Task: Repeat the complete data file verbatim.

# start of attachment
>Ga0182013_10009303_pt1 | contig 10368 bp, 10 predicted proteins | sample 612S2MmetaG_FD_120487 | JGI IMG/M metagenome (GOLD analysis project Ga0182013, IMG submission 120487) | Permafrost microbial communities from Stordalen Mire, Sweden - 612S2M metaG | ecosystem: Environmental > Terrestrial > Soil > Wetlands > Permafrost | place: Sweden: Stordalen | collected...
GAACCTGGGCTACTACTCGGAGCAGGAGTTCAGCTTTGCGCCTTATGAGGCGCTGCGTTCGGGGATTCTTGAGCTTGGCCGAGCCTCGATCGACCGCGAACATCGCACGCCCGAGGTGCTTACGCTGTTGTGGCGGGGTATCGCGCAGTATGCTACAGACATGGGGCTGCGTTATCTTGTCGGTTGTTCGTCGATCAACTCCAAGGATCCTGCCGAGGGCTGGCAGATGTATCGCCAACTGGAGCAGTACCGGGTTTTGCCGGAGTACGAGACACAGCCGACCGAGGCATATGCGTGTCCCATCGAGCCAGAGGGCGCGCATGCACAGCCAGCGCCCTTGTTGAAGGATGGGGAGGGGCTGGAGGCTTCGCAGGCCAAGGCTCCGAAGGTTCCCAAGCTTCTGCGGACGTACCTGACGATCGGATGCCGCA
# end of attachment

>Ga0182013_10009303_pt1 | contig 10368 bp, 10 predicted proteins | sample 612S2MmetaG_FD_120487 | JGI IMG/M metagenome (GOLD analysis project Ga0182013, IMG submission 120487) | Permafrost microbial communities from Stordalen Mire, Sweden - 612S2M metaG | ecosystem: Environmental > Terrestrial > Soil > Wetlands > Permafrost | place: Sweden: Stordalen | collected...
GAACCTGGGCTACTACTCGGAGCAGGAGTTCAGCTTTGCGCCTTATGAGGCGCTGCGTTCGGGGATTCTTGAGCTTGGCCGAGCCTCGATCGACCGCGAACATCGCACGCCCGAGGTGCTTACGCTGTTGTGGCGGGGTATCGCGCAGTATGCTACAGACATGGGGCTGCGTTATCTTGTCGGTTGTTCGTCGATCAACTCCAAGGATCCTGCCGAGGGCTGGCAGATGTATCGCCAACTGGAGCAGTACCGGGTTTTGCCGGAGTACGAGACACAGCCGACCGAGGCATATGCGTGTCCCATCGAGCCAGAGGGCGCGCATGCACAGCCAGCGCCCTTGTTGAAGGATGGGGAGGGGCTGGAGGCTTCGCAGGCCAAGGCTCCGAAGGTTCCCAAGCTTCTGCGGACGTACCTGACGATCGGATGCCGCA